National Juried Exhibition ‘Timelapse’ open through Feb. 20 on campus

Jan 23, 2024 | General News, Liberal Arts

Timelapse, the Seventh Louisiana Biennial National Juried Exhibition, is now open to visitors through Feb. 20, each Monday-Friday, 9 a.m.-4 p.m., in the F. Jay Taylor Visual Arts Center (TVAC) Galleries on the Louisiana Tech campus.

Admission is free.

A “Juror Talk” at the TVAC with curator Laura Blereau, the Curator of Exhibitions at Newcomb Art Museum of Tulane University, will be Tuesday, Jan. 30, 5-6 p.m., followed by an awards reception from 6-7 p.m. Blereau had the difficult task of selecting 56 artworks out of nearly 464 submissions by artists throughout the United States, including two-dimensional, three-dimensional, and video works.

Blereau will announce awards during the Juror Talk; the winner will get a solo exhibition at Tech in 2024-25.

The exhibition is an excellent opportunity for students, faculty, and the public to see emerging contemporary work from around the country in a local gallery setting. Several regional artists are represented in the show, including Tech student Melanie Douthit, Tech faculty Markus Wobisch, and Bulldog alums Frank Herbert, Carey Roberson, Adrianna Speer, and Ben Wreyford.

Other featured works are by the following:

Sarah Amacker, Diana Behl, Susan Carr, Cheeny Celebrado-Royer, Jinghong Chen, WangLing Chou, Jeanne Ciravolo, Lionel Cruet, Sara Dismukes, Lynda Frese, Matt Frieburghaus, Timothy Gonchoroff, Michael Hower, Jeremiah Johnson, Bette Kauffman, Katie Kehoe, Amanda Kralovic, Christopher Latil, Sandra Eula Lee, Madison Manning, Nick Mendoza, Sarah Moschel Miller, Sarah Nance, Jacqueline Neale, Kristin Powers Nowlin, Robert Patrick, Millian Giang Pham, Natalie Preston, Suzanna Scott, Sabrina Skinner, David Samuel Stern, Clifford Tresner, Scott Turri, Lindsey Waters, Rebecca Welz, Lauren Woods, an Jenny Wu.

The TVAC is at 1 Mayfield Avenue on campus. The exhibition is sponsored by the University’s School of Design.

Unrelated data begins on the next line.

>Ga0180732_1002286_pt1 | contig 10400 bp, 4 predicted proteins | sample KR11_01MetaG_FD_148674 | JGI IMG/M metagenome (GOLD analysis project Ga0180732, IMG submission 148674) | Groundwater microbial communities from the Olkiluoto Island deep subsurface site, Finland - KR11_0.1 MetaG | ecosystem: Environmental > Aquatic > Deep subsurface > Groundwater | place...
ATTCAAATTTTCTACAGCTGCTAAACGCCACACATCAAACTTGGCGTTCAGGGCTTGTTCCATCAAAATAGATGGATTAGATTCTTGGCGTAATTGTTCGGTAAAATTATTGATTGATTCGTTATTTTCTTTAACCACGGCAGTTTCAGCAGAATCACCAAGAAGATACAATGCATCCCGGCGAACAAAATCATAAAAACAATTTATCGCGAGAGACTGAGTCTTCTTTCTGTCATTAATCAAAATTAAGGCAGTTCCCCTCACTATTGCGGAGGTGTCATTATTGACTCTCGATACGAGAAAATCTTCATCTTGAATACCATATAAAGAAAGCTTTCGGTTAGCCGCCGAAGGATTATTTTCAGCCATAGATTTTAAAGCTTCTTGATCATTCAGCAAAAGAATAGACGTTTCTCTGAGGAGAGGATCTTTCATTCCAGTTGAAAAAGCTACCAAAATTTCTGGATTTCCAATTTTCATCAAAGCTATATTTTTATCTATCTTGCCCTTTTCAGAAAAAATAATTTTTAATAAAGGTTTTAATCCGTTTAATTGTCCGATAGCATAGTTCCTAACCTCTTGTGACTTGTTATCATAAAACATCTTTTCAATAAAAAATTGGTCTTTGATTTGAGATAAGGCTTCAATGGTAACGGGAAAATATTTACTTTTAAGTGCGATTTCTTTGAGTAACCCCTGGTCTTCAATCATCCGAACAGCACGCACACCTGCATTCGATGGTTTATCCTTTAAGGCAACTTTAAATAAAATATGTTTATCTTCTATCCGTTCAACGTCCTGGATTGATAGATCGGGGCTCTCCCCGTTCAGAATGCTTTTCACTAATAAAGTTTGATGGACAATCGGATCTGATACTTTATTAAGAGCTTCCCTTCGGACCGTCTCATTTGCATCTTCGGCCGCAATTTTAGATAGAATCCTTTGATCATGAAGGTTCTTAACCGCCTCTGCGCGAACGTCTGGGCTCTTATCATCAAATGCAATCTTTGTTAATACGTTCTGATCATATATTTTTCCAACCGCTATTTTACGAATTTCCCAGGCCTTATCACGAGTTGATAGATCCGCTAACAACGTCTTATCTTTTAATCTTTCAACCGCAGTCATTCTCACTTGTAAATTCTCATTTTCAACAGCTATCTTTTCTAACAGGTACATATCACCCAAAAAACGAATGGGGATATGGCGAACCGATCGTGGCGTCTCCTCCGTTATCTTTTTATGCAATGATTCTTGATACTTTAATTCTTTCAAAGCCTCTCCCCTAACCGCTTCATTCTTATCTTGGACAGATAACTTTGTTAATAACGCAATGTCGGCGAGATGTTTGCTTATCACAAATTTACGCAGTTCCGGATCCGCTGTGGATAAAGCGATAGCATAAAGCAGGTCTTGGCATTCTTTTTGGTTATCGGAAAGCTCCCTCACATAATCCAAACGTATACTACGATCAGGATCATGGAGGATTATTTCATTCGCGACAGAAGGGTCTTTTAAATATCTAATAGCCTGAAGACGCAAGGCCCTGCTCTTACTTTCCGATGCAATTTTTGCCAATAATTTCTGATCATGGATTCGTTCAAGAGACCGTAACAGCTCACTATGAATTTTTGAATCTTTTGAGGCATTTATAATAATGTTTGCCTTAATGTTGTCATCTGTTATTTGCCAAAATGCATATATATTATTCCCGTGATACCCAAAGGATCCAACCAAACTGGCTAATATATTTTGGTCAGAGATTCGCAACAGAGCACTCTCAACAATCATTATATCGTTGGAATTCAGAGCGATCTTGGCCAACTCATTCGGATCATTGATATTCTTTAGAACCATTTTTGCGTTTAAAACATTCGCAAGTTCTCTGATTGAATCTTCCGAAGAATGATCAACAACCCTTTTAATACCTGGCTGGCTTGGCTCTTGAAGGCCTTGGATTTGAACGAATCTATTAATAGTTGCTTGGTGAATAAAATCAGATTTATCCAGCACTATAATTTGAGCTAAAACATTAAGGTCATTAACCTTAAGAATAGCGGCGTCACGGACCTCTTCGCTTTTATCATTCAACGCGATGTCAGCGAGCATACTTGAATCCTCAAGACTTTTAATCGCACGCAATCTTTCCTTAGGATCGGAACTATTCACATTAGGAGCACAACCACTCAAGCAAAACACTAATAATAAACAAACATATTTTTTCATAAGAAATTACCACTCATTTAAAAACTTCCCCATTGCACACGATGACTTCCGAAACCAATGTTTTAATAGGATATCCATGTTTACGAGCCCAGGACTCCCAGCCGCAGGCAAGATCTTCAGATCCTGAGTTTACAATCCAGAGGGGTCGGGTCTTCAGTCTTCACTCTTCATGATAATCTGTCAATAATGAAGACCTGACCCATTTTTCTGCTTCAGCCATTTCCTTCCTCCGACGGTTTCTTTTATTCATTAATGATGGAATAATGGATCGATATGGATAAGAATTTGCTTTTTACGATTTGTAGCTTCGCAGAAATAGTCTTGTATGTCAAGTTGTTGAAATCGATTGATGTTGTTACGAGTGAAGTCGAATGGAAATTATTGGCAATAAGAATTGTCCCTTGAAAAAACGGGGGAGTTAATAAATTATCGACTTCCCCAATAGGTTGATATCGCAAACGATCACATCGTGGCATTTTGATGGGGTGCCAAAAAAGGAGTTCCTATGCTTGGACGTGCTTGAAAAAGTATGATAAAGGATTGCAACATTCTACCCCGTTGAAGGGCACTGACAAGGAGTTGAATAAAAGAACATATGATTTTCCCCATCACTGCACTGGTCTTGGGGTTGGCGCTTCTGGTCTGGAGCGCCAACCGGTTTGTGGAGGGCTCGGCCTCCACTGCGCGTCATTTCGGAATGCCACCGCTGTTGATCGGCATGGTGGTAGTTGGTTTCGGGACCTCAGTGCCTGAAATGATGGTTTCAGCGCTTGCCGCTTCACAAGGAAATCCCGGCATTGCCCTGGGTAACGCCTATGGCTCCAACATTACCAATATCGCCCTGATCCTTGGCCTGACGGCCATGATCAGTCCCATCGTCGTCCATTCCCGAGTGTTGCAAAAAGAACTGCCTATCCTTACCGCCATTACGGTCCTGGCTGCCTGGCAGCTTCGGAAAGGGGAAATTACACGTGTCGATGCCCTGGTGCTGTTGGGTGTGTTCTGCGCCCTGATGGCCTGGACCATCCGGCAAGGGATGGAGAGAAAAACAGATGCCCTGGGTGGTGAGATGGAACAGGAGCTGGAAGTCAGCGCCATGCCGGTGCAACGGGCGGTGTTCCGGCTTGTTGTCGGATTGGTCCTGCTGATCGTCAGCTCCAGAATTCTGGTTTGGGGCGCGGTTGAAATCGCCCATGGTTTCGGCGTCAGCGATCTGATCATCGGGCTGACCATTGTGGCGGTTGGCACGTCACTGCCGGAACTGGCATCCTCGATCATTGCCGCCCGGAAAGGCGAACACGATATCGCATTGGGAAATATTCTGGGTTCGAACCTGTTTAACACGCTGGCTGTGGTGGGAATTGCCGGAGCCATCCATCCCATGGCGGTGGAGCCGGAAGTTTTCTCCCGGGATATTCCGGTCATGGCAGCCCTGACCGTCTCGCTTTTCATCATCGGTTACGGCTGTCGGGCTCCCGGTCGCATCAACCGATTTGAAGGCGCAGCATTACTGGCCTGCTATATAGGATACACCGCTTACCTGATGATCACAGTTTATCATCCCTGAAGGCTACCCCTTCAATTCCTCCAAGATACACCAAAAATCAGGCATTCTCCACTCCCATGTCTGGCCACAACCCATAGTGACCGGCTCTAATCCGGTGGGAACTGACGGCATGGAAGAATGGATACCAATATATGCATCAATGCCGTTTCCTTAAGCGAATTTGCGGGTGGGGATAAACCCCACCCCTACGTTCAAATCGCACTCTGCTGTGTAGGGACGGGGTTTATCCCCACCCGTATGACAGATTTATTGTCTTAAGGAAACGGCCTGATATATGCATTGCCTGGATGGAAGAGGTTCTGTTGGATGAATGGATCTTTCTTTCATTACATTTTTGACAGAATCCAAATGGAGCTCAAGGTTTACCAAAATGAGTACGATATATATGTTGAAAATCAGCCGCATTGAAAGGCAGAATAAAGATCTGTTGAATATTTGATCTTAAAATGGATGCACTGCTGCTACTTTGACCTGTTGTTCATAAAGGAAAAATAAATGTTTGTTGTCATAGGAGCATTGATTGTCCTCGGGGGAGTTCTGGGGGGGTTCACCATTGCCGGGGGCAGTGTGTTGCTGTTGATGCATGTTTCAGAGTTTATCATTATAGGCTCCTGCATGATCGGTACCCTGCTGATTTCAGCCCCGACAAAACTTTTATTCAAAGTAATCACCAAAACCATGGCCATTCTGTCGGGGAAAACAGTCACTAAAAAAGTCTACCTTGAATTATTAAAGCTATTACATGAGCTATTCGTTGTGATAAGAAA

For more information, contact Brooke Cassady, Director of SOD Galleries, at either or 318.257.3910.

The event website link is

About Blereau:

She has more than 20 years of experience working with artists, galleries, and museums, and she writes frequently about contemporary art. She is a specialist in art and technology, particularly time-based mediums such as new media and software art, kinetic sculpture, and performance.

Since coming to Newcomb Art Museum in 2017, Blereau has curated and co-curated several exhibitions, such as Unthinkable Imagination: A Creative Response to the Juvenile Justice Crisis (2023), Core Memory: Encoded (2022), Laura Anderson Barbata: Transcommunality (2021), Brandan ‘Bmike’ Odums: Not Supposed 2-BE Here (2020), per(Sister): Incarcerated Women of Louisiana (2019), Fallen Fruit: Empire (2018) and Clay in Place (2018).

Previously, Blereau’s interdisciplinary approach to the visual arts was shaped by formative work experiences at The Kitchen, Marian Goodman Gallery, the Museum of Modern Art, bitforms gallery, the Louisiana Arts and Science Museum, the Hilliard University Art Museum, and several artist studios. Blereau holds an MFA in New Forms from Pratt Institute and a BFA in Painting from Louisiana State University. She is an alum of the Curatorial Intensive Program at Independent Curators International.

Juror’s Statement concerning Timelapse

“As juror for the 7th Louisiana Biennial, I felt drawn to artists expressing their temporal connections to landscape and people. These artists are taking on abstract subjects, such as natural phenomena and cultural identity, to address the real and shifting experiences of their daily lives. Several works in the exhibition explore displacement, environmental disaster, and personal relationships in transition. Other pieces focus on the dynamism of bodily presence, pattern, animals, food, decay, and new ways of seeing.

“While the topics they address are wide ranging, these works share an intensity that is made evident by each artist’s dedication to their chosen craft and process. The show is organized around seven interrelated themes: life forms/forces, terrains of climate change, weaving, identity, geometric abstraction, architecture, and spaces of emotional care. As a group, the works highlight artistic practices that emphasize reclaimed materials and cyclical considerations of time.

“The process of jurying a show like this is subjective. The pieces that speak to me do not necessarily speak to other curators in the same way. I am grateful to the 118 artists who responded to the open call for art this past November, and I encourage all to remain on a creative path. This special opportunity to engage Ruston’s community would not have been possible without the energy of Louisiana Tech University’s faculty in the School of Design.”